Personally, I buy live foods every time I order new seahorses.  Even if my seahorses eat frozen without a complaint, I can enrich the live foods to provide a nutrition filled treat!  First I check to see if the breeder or seller of the seahorses offers live foods, as these would be specifically what my new seahorses would have eaten well (and of course buying from the same place often means a savings on shipping).  But, if they do not, I order some from the numerous live food vendors online.  Here at the Seahorse Whisperer Society, we are actually doing experiments, reviews and plan to promote the companies offering the highest quality live foods.  But, until we can release the information, I have listed multiple live food vendors in the comments of the Youtube video.  We are also finishing up the Cheryl Taylor interviews, which will detail ways to clean live foods before feeding. 

I sure do wish there were more time in a day. 

Weaning seahorses from live to frozen foods is not as difficult as it used to be, and SWS admin Lucie is working on a video to share her secret weaning process.  Captive bred seahorses were raised eating both frozen and live foods.  So while they will always instinctual prefer live, feeding both will not cause them to stop eating frozen. Culturing or buying live foods when expecting new seahorses is always a good idea, just in case they are needed and to use to provide additional nutrition.


Follow the leader image by Sam Banfield
Photo credit Sam Banfield

Breeders often use this tip to wean seahorse fry from live foods on to frozen.  When dealing with a stubborn batch of fry that will not take frozen, adding an older seahorse to the tank will often make all the difference.  Seahorses are curious creatures who tend to like to “follow the leader”.  If an added older seahorse begins to eat frozen foods in front of the fry, they all follow his or her lead.  

The same is true for older seahorses.  If you already own seahorses, but have purchased a new pair that isn’t eating, adding one of your other seahorses might just do the trick.  However, I must add that there is risk involved with mixing your current seahorses with new.  The new seahorses are added to a quarantine tank in order to observe any problems they might have.  If they did indeed have any issues, the added seahorse would be exposed to the same problems.  To be safe, just keep the added seahorse in the new seahorse tank for the duration of quarantine.  This ensures that all seahorses are pathogen free after the quarantine period and helps you avoid cross-contamination.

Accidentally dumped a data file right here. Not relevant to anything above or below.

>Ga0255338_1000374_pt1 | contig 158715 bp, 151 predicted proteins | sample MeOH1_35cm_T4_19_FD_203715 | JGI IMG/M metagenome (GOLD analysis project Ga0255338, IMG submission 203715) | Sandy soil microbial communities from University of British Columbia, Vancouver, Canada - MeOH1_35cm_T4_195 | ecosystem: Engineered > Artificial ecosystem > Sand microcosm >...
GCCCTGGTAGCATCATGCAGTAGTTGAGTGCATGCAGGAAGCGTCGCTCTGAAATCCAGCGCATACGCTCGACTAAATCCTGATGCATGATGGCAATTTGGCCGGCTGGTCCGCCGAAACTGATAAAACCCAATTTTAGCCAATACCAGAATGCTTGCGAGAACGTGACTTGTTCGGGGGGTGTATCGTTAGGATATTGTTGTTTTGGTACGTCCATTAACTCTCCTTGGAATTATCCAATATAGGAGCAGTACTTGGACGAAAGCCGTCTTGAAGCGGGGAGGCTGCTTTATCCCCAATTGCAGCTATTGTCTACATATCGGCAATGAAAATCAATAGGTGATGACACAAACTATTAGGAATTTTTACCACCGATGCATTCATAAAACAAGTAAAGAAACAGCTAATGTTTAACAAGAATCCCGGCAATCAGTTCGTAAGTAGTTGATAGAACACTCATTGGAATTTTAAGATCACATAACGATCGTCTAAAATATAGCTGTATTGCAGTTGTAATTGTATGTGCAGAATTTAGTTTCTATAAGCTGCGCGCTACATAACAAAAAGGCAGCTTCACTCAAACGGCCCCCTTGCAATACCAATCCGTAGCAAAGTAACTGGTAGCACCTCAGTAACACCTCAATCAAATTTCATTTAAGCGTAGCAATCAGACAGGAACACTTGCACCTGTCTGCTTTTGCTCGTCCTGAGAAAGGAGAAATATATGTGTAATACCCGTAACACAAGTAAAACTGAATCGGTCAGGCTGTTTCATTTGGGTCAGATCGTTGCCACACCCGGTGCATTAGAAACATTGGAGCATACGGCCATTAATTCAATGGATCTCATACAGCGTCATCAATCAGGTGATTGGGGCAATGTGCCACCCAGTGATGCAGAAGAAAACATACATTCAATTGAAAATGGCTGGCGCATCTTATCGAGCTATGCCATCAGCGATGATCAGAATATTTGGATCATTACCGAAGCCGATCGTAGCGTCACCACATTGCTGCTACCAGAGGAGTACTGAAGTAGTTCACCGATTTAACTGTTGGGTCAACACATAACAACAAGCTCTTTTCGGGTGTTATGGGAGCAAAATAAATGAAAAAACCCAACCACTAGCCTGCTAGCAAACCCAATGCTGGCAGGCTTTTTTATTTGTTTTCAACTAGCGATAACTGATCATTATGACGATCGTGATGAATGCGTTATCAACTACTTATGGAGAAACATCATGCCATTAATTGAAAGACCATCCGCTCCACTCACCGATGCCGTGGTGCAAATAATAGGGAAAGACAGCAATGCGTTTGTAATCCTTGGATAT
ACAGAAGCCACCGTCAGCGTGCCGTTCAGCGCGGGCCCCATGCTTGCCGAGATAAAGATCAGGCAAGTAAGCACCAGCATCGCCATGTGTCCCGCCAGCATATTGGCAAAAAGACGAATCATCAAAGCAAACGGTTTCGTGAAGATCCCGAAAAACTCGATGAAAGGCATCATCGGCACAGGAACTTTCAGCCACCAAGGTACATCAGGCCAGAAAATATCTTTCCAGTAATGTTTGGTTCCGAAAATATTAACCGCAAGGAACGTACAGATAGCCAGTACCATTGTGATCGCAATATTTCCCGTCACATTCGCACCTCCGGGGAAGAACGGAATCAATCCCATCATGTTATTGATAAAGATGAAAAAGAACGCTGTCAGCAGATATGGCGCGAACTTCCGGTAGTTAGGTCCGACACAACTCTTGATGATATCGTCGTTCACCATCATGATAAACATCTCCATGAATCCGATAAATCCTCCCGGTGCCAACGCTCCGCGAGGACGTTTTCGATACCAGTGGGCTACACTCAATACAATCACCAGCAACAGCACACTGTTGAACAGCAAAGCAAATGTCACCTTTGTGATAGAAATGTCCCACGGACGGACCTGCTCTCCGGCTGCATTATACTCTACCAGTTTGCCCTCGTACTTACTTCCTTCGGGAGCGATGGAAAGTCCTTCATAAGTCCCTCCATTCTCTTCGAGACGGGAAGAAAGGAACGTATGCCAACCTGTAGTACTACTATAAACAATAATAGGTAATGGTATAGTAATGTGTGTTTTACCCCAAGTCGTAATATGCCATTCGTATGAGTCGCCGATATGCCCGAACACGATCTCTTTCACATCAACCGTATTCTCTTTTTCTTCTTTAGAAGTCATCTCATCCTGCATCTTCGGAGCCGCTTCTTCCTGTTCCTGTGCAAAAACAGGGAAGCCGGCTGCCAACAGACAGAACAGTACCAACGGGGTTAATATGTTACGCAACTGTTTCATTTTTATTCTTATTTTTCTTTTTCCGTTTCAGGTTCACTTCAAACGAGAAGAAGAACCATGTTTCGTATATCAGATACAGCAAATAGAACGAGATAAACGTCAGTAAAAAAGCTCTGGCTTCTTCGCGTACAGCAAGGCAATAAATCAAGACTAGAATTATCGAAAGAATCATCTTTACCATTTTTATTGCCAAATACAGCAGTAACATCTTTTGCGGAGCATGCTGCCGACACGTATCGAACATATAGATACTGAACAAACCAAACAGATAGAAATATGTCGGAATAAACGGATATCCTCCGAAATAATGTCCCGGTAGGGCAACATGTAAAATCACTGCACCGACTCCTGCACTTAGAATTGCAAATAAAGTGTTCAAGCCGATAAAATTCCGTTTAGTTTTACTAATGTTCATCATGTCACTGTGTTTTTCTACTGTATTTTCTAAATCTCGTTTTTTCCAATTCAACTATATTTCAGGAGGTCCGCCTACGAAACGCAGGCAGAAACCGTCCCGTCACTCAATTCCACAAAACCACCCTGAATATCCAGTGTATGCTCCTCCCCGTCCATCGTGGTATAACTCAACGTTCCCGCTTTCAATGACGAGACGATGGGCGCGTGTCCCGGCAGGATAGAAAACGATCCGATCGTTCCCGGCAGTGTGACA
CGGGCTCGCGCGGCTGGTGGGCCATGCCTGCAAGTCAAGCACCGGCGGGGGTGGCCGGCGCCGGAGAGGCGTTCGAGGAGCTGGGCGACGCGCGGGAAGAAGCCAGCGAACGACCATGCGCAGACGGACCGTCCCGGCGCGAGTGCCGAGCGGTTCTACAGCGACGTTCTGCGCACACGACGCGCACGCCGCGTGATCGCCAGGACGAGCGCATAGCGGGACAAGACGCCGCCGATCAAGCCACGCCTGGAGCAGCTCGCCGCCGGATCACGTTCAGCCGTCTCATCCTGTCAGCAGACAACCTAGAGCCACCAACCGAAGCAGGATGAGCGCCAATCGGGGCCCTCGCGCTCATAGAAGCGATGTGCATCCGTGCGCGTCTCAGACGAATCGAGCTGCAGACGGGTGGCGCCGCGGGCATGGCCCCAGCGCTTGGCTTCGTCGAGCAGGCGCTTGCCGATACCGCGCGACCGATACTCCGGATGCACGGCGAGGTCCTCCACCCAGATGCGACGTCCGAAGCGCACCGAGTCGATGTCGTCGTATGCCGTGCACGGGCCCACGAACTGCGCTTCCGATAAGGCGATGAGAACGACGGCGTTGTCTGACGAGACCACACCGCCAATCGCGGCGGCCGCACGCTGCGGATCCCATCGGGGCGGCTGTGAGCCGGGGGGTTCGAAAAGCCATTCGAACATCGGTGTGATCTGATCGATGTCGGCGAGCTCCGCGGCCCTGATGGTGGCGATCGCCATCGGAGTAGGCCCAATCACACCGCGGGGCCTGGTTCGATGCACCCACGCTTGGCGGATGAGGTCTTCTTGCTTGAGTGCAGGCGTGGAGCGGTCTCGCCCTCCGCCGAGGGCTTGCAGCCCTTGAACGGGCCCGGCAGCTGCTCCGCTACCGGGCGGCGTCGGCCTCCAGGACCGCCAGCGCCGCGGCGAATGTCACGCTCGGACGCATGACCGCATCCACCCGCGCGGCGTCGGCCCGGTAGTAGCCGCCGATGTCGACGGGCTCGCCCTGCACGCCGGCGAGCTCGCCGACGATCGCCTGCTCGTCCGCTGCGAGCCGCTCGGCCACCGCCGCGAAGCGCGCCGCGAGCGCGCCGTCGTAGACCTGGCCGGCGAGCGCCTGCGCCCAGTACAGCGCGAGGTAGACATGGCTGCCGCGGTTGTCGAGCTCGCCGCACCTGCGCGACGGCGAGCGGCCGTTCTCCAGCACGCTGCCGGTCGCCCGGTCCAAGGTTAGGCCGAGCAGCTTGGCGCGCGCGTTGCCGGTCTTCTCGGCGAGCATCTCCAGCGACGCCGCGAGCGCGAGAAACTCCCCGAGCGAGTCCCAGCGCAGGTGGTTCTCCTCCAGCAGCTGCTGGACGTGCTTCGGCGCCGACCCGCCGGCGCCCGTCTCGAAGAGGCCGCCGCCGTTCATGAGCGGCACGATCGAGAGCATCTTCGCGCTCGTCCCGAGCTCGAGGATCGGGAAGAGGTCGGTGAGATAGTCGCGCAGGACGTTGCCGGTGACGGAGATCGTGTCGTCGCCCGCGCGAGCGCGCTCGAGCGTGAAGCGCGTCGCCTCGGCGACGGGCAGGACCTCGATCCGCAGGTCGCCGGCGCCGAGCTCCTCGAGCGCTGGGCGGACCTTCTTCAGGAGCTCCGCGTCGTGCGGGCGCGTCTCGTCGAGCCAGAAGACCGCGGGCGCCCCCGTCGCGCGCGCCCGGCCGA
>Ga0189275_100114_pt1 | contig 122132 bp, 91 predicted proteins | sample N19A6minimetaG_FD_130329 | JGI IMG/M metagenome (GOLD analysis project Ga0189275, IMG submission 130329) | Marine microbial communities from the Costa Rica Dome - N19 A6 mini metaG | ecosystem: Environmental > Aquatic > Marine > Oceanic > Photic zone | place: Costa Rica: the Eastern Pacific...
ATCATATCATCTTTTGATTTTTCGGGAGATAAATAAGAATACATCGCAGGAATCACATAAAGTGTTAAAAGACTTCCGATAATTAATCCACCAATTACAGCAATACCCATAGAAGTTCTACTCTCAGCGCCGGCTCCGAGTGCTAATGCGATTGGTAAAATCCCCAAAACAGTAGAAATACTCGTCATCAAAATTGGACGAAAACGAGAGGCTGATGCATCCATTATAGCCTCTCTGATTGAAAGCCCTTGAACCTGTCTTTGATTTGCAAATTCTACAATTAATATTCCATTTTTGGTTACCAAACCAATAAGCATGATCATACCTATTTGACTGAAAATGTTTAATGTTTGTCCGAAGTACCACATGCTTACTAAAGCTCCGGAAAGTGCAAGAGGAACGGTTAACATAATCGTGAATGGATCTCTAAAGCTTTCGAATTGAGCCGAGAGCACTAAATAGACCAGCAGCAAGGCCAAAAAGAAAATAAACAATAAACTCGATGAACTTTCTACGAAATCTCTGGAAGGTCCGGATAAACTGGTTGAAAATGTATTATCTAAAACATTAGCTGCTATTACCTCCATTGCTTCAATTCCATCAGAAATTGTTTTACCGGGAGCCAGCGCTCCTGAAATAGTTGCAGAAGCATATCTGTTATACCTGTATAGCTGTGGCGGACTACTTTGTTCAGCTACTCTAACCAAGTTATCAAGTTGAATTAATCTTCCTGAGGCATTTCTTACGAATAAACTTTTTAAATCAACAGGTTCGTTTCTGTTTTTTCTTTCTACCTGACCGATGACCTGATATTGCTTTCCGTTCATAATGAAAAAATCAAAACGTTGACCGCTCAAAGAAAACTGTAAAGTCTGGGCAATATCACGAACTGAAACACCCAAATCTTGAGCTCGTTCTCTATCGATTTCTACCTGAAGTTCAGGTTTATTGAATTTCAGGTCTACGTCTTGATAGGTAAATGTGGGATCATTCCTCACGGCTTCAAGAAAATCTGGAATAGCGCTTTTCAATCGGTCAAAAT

My family will tell you that I am the worst at assuming things are wrong with my seahorses.  However, more times than not, I just do not understand their behaviors yet.  When new seahorses do not eat right away, there are endless reasons for the refusal and multiple ways to determine if indicates a deeper problem.  We are working on a video and article detailing the things to look for in new seahorses that might indicate a real issue. Until these are finished, please ask at any time if you’d like our opinion.  You can scan our messenger app below to reach us at any time or post your pictures, videos and questions in the member forum.

Unfortunately, I often see an online request for help end badly, because social media allows anyone to provide answers.  In many cases, a new seahorses is thrown into medication, when they just needed better water quality or a different sized food.  There’s nothing wrong with turning to the online community for help if you are not sure whether your new seahorses are okay.  But try not to jump into action before really determining the true problem.  Be wary of anyone giving advice without asking more about your specific seahorses, set up and situation. 

The best person to contact about a possible problem with your seahorses is the breeder or vendor who sold them.  They not only WANT to help, but have the right to try and correct any issues with the seahorses they sold.  


I do hope that these tips have helped you get your new seahorses eating.  If not, I will just mention again that it is not quite time to freak out yet.  Contact your supplier or breeder and ask them for help, or ask in our forum or question sections.  For the record, a seahorse’s health does depend greatly on eating well.  But, they will not die from a day or two without food.  In fact, I have personally been scared to death when I had a seahorse not eat for 6 days during treatment for tail bubble.  Instead of freaking out, I listened to the breeder and continued treatment.  The seahorse not only made a full recovery, but I still have him today (3 years later).  

Captive breeding has provided us with seahorses born and raised in the aquarium environment.  These seahorses are not difficult to keep and rarely have the problems of a wild caught seahorse.  If your new seahorses are refusing food, there is very likely a simple reason and solution.  Talking with a breeder or experienced keeper can help you quickly figure out what might be causing the issue.  Stay calm and think before reacting.  Let me know your tips and tricks for feeding new seahorses.  If these tips helped, we want to hear about that too!